The third section tells of the period since the 1980s, signified by a shift from ‘gay politics’ to ‘gay community’. This is also the time of AIDS, the struggle for the decriminalisation of male homosexual acts in the unreformed states, and the development of major community festivals (of which Mardi Gras is only the biggest) and the gay economy. ‘The end of gay?’ sums up the shift for gays over the preceding thirty years, the achievements, and the ongoing problems. The book concludes ‘Whether gay will still exist in any recognisable sense once equality has been achieved is something we will have to see’ (p. 265).

Living Out Loudbrings straight political history to a predominantly grassroots and sub-culture movement. Its most laudable achievements are in this mode writing about significant newspaper articles, activists’ political strategies, important meetings and conferences, successful and failed legislative change, the roles played by important men and some women. The book recovers an important historical moment when it places the first attempt at an organised move towards law reform in the efforts of Laurence Collinson, ‘a Jew, a communist, a homosexual and a poet’ (p. 15) who was in contact with reformers in the UK. In 1959 Collinson took steps towards setting up an organisation but nothing concrete eventuated. The steps taken through the 1960s which opened and widened debate and the explosion of successful, if transitory, CAMP and gay liberation groups in the 1970s and the public events they created are all carefully tracked.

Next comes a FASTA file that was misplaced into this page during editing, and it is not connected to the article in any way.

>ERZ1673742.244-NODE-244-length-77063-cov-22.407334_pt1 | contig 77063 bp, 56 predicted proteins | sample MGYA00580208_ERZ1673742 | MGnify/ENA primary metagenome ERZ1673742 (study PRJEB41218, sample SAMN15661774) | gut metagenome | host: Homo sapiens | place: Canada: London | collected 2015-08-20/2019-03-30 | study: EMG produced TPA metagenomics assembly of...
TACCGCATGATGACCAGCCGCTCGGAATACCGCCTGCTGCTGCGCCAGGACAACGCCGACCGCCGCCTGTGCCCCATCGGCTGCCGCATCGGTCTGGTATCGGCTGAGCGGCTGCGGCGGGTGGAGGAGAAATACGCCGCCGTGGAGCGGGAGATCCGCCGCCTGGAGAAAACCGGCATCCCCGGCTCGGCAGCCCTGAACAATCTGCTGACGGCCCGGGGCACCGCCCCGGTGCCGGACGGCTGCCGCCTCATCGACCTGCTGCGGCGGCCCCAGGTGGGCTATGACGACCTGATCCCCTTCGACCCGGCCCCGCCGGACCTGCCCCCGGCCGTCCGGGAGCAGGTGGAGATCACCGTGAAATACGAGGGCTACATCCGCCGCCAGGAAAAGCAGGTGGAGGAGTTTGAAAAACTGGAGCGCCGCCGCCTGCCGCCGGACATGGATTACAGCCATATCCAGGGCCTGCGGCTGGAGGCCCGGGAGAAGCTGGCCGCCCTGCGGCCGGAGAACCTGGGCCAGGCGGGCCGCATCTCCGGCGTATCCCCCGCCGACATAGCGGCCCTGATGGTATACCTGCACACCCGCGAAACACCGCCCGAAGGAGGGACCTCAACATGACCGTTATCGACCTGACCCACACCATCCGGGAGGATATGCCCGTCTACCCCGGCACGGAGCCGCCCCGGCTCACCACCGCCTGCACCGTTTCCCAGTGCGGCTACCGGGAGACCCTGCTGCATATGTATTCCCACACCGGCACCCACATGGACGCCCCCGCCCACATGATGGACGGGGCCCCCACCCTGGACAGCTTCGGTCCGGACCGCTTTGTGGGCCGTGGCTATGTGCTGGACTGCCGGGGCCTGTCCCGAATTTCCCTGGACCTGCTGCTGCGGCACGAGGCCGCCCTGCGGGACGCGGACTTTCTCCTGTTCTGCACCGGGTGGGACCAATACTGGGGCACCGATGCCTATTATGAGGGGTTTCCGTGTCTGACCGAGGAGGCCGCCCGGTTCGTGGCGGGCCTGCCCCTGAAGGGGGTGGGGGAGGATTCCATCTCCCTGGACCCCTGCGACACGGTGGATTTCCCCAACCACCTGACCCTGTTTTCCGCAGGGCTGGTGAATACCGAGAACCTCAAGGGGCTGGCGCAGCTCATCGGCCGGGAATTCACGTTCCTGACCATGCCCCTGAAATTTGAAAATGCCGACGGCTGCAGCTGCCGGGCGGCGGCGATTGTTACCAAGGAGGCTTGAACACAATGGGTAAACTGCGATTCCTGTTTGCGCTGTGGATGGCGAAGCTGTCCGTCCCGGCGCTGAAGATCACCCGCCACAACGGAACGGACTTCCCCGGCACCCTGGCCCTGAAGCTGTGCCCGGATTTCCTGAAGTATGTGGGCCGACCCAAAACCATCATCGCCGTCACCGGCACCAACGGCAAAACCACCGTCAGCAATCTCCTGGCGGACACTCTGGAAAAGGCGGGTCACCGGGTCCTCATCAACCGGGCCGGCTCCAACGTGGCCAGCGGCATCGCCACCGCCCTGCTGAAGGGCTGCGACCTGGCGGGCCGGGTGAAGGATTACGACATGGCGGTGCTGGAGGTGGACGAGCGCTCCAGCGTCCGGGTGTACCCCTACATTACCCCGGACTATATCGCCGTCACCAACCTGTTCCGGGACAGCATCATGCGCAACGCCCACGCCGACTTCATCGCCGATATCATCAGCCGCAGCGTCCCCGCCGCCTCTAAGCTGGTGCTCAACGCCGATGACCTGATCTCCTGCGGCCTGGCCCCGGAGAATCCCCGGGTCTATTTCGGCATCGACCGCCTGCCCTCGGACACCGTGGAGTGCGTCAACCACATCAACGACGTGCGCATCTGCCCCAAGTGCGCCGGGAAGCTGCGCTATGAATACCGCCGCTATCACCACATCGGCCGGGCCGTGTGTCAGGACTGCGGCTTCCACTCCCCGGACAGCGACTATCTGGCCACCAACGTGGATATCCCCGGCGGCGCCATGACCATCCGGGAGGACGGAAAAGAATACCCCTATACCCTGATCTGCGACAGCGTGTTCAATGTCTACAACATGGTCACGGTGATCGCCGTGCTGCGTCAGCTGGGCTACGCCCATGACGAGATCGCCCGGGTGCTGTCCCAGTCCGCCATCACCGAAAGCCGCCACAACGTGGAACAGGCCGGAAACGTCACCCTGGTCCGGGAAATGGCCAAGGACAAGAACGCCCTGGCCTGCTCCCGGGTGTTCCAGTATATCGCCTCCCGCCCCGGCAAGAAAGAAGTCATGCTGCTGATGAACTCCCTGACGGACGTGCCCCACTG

The argument that the politics built around the notion of ‘the consenting adult in private’, still present in the 1990s, has had severely negative consequences as well as being the basis for small reformist gains, is well made, with reference to the reformed law in WA (pp. 227-231) and to gay youth suicide (p. 253). The questioning of the values of the 1990s corporatisation of gay community and gay politics is also important (p. 218). With ‘the economic impact statement becoming an ever-more common feature of gay politics’ and the mid-1999 delivery of ‘almost all the east-coast gay press into the hands of a single company’ where are ‘the social impact statements’ and ‘what happens if the bubble bursts’? What indeed. (The Satellite Group hadn’t yet collapsed at the time of the book’s publication.)